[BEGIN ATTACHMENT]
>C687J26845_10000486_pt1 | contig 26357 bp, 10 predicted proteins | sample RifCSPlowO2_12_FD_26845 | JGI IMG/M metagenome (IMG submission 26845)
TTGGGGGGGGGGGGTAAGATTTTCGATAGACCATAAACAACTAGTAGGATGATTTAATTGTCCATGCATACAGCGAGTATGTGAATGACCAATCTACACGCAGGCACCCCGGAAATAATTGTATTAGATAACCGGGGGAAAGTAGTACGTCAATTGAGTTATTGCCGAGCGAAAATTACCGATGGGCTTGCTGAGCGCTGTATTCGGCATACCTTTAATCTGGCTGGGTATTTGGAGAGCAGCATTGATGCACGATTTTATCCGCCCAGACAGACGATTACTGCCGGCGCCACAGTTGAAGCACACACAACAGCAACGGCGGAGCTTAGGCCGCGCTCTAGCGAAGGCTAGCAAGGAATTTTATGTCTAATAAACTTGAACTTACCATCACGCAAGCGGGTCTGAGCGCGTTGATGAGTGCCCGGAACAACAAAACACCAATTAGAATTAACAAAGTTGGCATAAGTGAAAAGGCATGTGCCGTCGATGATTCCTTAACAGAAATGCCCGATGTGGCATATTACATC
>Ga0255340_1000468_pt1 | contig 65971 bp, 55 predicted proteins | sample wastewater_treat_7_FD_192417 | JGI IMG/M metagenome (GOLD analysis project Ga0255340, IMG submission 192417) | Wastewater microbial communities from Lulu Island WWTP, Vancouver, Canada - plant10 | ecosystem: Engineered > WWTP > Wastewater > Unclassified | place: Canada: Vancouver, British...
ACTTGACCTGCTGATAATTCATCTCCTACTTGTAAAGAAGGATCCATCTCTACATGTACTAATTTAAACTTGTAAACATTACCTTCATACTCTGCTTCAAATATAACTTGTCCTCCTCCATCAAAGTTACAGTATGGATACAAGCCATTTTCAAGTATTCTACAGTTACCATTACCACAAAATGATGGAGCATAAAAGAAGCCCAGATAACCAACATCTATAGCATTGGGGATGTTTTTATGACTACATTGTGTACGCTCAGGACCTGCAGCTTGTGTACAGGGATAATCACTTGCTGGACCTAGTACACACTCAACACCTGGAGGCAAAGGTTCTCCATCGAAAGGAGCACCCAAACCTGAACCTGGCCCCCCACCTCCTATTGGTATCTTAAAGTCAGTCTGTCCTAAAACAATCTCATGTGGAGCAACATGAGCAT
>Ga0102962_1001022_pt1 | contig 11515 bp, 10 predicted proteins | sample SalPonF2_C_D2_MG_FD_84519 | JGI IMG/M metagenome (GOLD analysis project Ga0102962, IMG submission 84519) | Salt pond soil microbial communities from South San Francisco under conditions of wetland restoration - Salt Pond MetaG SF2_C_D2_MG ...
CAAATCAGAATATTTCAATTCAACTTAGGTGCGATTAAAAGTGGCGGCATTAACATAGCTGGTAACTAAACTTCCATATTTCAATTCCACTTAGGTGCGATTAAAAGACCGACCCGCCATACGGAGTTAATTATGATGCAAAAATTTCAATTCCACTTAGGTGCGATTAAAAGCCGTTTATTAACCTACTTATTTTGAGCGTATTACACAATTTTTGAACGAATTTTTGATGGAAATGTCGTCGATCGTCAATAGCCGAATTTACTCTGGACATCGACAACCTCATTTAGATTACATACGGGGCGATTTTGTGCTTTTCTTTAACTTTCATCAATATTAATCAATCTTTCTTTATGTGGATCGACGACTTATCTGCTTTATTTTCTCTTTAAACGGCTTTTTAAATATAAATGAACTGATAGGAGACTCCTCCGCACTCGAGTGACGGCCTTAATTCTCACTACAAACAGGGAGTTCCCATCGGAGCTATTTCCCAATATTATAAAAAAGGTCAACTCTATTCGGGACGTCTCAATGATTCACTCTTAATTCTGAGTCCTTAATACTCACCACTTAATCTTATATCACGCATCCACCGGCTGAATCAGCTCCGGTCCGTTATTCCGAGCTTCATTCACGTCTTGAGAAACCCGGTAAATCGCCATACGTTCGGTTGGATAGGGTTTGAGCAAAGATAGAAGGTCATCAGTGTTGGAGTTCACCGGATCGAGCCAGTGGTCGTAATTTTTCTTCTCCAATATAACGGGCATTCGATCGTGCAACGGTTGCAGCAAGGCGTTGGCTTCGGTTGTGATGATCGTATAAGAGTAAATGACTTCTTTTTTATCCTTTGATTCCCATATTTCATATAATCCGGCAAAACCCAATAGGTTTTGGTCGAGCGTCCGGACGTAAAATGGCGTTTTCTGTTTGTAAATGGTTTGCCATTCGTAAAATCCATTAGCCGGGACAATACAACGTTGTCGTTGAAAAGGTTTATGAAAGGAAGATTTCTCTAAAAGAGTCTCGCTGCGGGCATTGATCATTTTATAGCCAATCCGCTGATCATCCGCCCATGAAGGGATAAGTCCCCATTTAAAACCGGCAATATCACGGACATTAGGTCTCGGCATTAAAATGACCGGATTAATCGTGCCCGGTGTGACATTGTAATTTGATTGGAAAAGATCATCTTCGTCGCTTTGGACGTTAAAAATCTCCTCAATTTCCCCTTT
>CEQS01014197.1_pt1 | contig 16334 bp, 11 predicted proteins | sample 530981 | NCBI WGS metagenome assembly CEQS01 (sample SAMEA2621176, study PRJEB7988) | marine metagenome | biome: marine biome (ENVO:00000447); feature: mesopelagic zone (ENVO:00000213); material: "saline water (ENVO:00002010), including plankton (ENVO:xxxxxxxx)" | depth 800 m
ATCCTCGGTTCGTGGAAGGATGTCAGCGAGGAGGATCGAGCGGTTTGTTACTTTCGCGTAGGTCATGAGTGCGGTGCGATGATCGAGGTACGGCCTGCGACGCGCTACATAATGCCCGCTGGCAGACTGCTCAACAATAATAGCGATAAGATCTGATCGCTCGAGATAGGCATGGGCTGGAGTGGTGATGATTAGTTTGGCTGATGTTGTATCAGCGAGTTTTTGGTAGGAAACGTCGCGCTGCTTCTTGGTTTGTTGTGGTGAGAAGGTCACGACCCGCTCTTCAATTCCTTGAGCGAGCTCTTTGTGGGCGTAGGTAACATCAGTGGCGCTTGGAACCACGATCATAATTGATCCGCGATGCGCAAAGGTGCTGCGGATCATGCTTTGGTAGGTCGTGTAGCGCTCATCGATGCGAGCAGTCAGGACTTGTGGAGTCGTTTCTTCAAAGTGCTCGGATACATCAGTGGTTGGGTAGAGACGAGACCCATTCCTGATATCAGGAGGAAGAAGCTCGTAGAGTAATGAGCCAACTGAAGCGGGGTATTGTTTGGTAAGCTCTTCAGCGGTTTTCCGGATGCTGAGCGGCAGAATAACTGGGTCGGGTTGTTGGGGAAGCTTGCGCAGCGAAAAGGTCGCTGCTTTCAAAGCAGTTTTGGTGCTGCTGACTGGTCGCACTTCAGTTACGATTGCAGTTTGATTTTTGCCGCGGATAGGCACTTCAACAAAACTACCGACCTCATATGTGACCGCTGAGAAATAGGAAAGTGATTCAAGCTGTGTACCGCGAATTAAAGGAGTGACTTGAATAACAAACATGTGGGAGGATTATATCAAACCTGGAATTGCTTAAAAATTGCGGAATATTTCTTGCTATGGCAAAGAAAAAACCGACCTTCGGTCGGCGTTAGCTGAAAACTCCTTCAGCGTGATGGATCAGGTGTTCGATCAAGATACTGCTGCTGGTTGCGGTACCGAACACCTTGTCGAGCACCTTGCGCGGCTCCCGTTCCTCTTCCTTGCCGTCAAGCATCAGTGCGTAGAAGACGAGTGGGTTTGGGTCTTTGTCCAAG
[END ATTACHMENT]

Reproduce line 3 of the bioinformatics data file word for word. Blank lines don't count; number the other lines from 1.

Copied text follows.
>Ga0255340_1000468_pt1 | contig 65971 bp, 55 predicted proteins | sample wastewater_treat_7_FD_192417 | JGI IMG/M metagenome (GOLD analysis project Ga0255340, IMG submission 192417) | Wastewater microbial communities from Lulu Island WWTP, Vancouver, Canada - plant10 | ecosystem: Engineered > WWTP > Wastewater > Unclassified | place: Canada: Vancouver, British...